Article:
Polish trumpeter Tomasz Stanko has in recent years gained huge worldwide popularity, thanks in part to the rejuvenating influence of his young, all-Polish band, comprised of pianist Marcin Wasilewski, bassist Slawomir Kurkiewicz, and drummer Michal Miskiewicz. Seen last year at the London Jazz Festival, this quartet burned through a set of simmering free-bop with an energy and authority reminiscent of Miles Davis’s similarly pan-generational mid-‘60s quintet.
Strange, then, that this—the quartet’s third album for ECM—should sound, to these ears at least, somewhat dull and luke-warm. This may not be a popular opinion. Stanko is revered across Europe and has achieved significant success in the US, placing in six categories of last year’s DownBeat Critic’s Poll. For this album, Stanko claims to have approached the recording with a ‘“free feeling.” Lovers of transcendent free-jazz beware, though. Despite the claims for freedom, this album is an exercise in restraint and poise, shot through with the trademark chilly remoteness of many ECM productions. In short, it may be an acquired taste.
First of all, there’s Stanko’s trumpet sound: not so much breathy as accompanied by a constant hiss that showers each note in an almost audible mist of spittle. After five minutes, one finds oneself yearning for a clean, clear note. The notes themselves flirt with Miles Davis’s concept of minimalism and space, searching for that stance of cool restraint. Yet, whereas Davis instinctively knew when to flex his muscles, here Stanko seems to dwell almost permanently in the easy-to-reach mid-range of the trumpet, rarely venturing into the demands of the upper register. For anyone with even a rudimentary knowledge of how the trumpet works, it sounds like he simply isn’t trying very hard. Some may suggest that this represents the apex of a new Euro-cool, a detached insouciance and effortless aplomb. Others may wonder whether the emperor just bought some more new clothes.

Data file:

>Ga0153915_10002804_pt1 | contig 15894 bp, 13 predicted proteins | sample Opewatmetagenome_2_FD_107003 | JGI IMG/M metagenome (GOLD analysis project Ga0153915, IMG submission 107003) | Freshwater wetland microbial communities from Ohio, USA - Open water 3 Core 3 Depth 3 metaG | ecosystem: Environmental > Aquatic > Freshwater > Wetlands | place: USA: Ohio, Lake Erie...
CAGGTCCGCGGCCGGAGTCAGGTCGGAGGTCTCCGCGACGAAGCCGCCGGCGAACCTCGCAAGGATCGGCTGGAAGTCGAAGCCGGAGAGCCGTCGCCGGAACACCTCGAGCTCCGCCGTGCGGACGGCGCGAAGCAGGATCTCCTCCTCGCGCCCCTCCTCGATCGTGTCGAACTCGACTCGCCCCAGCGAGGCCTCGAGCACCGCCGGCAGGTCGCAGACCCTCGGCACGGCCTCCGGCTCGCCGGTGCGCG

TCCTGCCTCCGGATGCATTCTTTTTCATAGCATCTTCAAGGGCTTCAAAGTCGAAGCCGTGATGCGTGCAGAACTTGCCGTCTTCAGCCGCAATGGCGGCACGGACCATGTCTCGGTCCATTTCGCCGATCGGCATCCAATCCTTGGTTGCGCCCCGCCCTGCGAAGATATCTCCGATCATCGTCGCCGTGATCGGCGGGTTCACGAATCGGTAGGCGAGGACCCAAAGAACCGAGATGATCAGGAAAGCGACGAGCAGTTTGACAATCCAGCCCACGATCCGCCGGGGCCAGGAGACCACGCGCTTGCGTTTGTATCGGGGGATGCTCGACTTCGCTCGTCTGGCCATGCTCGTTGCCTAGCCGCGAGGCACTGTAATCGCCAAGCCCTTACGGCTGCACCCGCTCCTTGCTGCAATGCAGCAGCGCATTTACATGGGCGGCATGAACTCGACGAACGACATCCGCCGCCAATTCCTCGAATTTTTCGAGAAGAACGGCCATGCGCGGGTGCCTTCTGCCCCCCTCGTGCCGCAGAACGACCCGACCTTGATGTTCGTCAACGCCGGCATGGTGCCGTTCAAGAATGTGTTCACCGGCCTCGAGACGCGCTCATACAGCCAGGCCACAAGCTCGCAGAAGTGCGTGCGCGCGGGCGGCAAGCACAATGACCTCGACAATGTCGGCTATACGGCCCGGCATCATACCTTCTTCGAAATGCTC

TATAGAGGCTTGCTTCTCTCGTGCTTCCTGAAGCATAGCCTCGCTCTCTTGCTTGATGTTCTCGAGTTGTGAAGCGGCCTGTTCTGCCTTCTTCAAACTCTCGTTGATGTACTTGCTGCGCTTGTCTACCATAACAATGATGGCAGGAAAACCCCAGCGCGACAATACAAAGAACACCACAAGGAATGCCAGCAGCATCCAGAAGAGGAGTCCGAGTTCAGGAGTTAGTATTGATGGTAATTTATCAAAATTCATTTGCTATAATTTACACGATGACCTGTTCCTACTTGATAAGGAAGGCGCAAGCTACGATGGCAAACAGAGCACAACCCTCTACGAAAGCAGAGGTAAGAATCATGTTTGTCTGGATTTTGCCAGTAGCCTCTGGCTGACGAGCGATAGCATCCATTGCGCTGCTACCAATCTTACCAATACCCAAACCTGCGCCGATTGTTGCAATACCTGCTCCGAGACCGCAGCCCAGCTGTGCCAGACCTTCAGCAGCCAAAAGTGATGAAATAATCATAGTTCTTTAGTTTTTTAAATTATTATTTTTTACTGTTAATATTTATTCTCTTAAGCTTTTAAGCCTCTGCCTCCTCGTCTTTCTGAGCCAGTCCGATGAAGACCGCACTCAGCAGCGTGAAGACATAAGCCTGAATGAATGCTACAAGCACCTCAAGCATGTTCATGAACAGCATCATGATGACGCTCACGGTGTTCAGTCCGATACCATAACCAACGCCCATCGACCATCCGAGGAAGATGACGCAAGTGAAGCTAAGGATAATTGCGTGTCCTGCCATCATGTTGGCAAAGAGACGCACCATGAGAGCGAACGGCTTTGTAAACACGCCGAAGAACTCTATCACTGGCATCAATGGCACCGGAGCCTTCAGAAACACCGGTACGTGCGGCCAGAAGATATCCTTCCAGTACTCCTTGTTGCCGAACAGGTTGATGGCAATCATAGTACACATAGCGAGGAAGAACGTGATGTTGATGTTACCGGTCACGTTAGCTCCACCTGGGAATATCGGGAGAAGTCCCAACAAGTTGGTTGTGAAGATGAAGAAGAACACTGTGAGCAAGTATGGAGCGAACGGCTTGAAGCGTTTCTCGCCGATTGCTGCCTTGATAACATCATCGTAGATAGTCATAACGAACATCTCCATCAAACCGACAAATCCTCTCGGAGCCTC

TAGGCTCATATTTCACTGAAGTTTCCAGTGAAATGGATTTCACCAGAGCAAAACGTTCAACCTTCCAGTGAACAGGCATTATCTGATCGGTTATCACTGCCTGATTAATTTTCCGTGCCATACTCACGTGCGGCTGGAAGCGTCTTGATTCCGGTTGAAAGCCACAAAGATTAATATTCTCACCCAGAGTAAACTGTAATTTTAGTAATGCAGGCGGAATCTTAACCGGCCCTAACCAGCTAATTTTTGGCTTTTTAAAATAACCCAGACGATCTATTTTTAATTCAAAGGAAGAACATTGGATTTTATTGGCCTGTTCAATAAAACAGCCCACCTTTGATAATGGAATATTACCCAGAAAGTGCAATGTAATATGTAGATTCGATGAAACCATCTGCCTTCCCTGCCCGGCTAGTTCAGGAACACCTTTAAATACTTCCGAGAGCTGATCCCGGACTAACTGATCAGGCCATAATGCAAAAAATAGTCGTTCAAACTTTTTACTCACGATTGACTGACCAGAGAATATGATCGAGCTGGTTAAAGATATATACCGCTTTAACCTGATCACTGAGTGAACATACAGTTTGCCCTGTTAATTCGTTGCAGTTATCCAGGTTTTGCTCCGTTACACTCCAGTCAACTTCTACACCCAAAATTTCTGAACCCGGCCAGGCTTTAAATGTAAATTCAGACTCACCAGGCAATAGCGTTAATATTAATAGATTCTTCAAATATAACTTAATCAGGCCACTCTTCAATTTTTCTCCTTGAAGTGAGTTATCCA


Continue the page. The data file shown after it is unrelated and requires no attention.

Still, the album has some interesting moments, not least in the three, lengthy group improvisations “Lontano I, II & III”. Of these, the first is easily the most engaging, starting out with limpid piano notes—like pebbles dropped into a pond—before picking up into a tense, fugue-like game between trumpet and piano, and eventually transforming into a sophisticated bass and drum-led groove recalling Miles’s “In a Silent Way”. Sadly, the other two suites of improvisation rarely reach these levels of invention, sounding instead rather like the dreaded ‘smooth dinner jazz’, only with pauses for thought and time-buying drum solos.
Elsewhere, “Cyrhia” starts out with a skipping, up-tempo, E.S.T-like piano riff, but never quite manages to let go and achieve the sense of stony-faced abandon with which the Swedish trio somehow imbues its recordings. “Song for Ania”, meanwhile, is an impressively impressionistic, loosely-hung ballad that seems to have the quality of a broad, green tree-top canopy: seen from a distance it appears as a solid form, yet look a little closer and it becomes apparent that it’s made up of many separate, individual parts disguising large gaps and open spaces. Still, despite the assured execution, it’s an unavoidably ‘smooth’ piece that rarely gets the blood moving.
Perhaps the album’s saving grace is a reworking of “Kattorna”—a piece that Stanko played with legendary Polish pianist and composer Krzysztof Komeda, and recorded on Komeda’s 1965 album Astigmatic. Perhaps because the other members of the trio are also familiar with the tune, having revived it for their 1995 Komeda tribute album, it zips along with a much more muscular verve: a nimble, creeping bass-line and Tony Williams-ish, ‘time-no-changes’ drums lay down a convincing groove over which the trumpet picks up steam and the piano lays out a tight little solo. This tune is both a glaring testament to the enduring power of Komeda’s compositions, and an indication of the kind of energy Stanko’s quartet is able to tap into on the live stage.
On balance, though, it’s an energy that’s almost entirely missing from this album. Recommended for those with high blood-pressure or over-zealous air conditioning.
// Notes from the Road
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